Pre-seasoned pans from the factory are sold with a few layers of seasoning applied shortly after manufacture, and for many this is “good enough” to start cooking with your new pan even as you peel the labels off. But for others, a fully seasoned pan takes work, and adequate seasoning is a matter of opinion and personal evaluation. To them, no pan ever comes from the store with enough seasoning to be considered fully ready to cook on.

The most unhelpful advice I’ve ever read on seasoning basically says that a pan is fully seasoned when you know that it is fully seasoned.

What those folks are getting at is simply that it will feel like it cooks better. Or it will pass some kind of non-stick test. You’ll just know… y’know?

A test, you say? For example, some swear that a pan is only seasoned when it passes the egg test: crack an egg into the center of a hot pan, cook it to doneness, then slide it onto a plate… all of this without using a spatula or any other cooking tool. If it slides into the plate and leaves a clean pan behind: voila! Your pan is perfectly seasoned. If it sticks then get back to work: you’re not there yet.

But no, you insist, really how long does it take to season a cast iron pan?

In my experience, it takes however long it takes to build up five … ten … twenty solid layers of seasoning. You’ll just know… y’know?

That might take just one quiet afternoon with a hot oven, some oil and a bit of elbow grease.

Perhaps a full weekend out camping and cooking all your meals over a fire where the hot flames meld oil to iron will find your pan seasoned perfectly.

Sometimes a couple months of casual cooking at home is required as you notice week by week that your pan gets a little smoother and easier to use each time you fry.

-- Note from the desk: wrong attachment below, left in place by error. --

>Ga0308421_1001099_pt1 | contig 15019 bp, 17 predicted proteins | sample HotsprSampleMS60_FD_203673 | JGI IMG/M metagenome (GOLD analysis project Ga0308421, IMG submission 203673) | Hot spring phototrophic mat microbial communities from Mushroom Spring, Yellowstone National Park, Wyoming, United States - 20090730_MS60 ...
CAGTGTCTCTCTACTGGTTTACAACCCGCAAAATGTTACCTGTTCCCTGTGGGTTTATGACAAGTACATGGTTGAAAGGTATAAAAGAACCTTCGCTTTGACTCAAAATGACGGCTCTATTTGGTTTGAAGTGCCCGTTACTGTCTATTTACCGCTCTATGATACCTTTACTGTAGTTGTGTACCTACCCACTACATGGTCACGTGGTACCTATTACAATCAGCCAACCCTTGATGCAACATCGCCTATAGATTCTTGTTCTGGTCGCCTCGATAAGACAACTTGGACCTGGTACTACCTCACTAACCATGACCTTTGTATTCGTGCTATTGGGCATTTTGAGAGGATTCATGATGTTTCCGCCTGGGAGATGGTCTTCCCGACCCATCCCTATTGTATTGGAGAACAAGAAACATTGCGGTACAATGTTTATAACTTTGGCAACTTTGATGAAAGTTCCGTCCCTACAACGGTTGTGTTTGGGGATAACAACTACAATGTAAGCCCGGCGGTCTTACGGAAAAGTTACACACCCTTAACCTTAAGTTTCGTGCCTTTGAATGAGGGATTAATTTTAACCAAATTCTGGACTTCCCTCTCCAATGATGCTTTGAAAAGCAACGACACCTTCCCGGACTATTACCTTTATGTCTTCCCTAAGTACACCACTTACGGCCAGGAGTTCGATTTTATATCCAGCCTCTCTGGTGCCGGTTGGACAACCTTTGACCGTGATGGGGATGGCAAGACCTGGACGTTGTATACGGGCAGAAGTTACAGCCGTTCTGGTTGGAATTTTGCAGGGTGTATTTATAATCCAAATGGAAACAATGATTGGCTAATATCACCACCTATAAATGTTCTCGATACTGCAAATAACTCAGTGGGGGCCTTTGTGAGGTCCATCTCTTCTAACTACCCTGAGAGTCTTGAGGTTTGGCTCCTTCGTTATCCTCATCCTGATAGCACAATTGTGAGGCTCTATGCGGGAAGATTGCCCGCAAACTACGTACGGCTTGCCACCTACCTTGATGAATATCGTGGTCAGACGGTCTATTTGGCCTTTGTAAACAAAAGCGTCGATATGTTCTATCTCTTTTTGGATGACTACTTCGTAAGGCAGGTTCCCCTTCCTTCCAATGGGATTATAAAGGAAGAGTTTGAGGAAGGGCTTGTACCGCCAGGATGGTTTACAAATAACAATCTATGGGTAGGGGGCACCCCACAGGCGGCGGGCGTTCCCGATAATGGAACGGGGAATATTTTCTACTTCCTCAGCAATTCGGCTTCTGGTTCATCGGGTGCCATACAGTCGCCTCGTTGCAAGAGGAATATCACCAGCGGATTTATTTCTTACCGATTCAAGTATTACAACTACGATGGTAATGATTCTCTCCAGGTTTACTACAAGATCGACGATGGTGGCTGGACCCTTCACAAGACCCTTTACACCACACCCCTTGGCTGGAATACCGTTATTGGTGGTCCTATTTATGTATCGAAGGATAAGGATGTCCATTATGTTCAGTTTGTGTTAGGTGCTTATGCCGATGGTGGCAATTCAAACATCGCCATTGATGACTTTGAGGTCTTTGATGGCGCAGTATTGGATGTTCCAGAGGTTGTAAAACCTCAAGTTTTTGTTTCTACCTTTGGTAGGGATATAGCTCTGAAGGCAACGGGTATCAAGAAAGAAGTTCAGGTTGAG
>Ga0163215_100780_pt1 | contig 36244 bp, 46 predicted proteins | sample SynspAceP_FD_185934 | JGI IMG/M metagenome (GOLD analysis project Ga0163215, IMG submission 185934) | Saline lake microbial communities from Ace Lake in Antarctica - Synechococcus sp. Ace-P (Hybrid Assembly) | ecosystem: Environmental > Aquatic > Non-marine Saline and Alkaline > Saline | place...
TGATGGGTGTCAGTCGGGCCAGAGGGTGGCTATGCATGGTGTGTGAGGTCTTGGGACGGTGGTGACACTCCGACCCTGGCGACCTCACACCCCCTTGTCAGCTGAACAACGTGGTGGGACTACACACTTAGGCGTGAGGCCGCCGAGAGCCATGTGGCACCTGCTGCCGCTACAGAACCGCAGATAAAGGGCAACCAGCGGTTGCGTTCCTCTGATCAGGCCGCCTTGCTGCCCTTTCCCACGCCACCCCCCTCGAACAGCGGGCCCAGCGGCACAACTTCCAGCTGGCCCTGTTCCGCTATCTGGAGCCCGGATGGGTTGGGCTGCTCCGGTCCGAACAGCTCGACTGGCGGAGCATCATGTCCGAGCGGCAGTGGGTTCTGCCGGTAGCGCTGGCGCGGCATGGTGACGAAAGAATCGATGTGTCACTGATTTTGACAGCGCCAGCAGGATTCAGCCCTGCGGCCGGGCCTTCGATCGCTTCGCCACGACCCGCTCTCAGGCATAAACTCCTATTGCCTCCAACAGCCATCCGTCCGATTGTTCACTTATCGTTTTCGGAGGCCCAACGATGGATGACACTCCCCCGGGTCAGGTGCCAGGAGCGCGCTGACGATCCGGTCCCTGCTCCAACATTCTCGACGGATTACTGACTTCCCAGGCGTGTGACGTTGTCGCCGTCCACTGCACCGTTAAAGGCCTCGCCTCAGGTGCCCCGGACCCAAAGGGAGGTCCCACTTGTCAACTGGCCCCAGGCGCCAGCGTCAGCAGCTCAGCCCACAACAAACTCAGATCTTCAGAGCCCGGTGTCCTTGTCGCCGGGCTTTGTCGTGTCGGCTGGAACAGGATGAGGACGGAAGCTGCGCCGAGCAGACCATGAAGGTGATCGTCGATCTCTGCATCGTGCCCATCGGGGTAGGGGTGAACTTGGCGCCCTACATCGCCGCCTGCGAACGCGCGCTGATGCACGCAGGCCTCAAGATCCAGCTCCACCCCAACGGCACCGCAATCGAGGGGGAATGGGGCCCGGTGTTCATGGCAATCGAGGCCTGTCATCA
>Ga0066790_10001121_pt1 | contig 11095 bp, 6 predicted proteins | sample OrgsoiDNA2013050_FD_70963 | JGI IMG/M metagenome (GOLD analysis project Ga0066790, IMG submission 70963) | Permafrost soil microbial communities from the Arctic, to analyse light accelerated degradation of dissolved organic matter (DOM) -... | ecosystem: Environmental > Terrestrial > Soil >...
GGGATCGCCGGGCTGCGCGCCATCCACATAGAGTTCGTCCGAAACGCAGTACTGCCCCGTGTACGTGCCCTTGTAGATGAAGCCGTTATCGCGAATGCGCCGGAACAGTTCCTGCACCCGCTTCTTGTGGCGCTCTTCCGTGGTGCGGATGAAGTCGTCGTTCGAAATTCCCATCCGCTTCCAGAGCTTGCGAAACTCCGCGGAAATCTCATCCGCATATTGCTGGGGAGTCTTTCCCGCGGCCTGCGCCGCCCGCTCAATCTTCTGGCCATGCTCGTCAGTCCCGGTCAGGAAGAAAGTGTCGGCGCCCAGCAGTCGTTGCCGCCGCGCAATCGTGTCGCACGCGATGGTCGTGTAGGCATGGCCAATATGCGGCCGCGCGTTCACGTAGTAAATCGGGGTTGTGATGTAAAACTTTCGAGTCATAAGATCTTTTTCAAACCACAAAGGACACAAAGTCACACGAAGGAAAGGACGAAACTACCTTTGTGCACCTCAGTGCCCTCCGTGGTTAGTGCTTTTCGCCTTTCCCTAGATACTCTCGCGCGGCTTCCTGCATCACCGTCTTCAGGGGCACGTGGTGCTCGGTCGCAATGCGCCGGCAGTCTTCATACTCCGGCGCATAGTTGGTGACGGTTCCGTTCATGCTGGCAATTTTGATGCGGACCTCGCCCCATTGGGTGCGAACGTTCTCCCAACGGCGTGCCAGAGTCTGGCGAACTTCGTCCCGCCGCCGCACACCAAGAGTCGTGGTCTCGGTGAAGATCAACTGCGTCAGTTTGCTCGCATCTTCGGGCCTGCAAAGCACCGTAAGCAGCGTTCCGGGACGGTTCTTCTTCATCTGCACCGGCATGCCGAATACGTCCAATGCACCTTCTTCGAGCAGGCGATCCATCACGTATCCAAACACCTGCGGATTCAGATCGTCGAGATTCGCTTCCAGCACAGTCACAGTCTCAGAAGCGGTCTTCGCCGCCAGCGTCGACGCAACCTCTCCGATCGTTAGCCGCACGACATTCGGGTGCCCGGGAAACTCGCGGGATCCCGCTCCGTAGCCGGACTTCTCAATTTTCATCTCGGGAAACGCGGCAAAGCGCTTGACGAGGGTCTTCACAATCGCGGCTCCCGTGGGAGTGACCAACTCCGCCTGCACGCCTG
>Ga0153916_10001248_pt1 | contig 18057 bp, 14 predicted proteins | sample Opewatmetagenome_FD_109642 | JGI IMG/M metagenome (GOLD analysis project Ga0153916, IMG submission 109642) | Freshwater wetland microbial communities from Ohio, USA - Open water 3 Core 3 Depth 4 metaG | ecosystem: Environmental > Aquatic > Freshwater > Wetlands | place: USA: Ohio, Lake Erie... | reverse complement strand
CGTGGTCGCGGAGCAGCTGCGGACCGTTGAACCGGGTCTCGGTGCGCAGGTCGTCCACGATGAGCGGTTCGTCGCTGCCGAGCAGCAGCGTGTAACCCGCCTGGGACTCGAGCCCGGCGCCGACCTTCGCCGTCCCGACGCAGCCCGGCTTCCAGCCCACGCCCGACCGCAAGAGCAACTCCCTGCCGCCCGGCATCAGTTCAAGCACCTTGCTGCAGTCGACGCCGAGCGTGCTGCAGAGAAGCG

Or occasionally it will take years of waking up early to prepare delicious Saturday breakfasts for your still-sleeping kids until you realize that your seasoning should be considered a family heirloom.

So maybe those folks with the unhelpful advice are right. A pan is fully seasoned when you know that it is fully seasoned. You’ll just know… y’know?

Can I use a cast iron pot or pan to boil water?

One of the adages of cast iron cooking is that to improve your cast iron cookware, just use it.

What is not necessarily clear in that basic advice is that to make any cast iron seasoning better, stronger, and more resilient, the use of your cast iron should follow a couple basic principles about how it should be used. Simply:

Heat and oils are good in that they improve your seasoning.

Soaps and acids are bad in that they degrade your seasoning.

So, where does water fit into these rules? And what do we mean by boiling water?

For example, a lot of recipes call for a portion of water (or broth or wine or other neutral liquid) and instruct bringing it to a boil. Is this bad for the pan?

Or, when I first started using my cast iron dutch oven I was unclear on if I could use it to, say, cook up a big pot of pasta or if I should stick with the steel pot we’d been using for years.

I did a lot of reading on this a number of years ago and the best advice anyone gave me on this topic is simply that the strength of cast iron is not boiling water: there are better tools.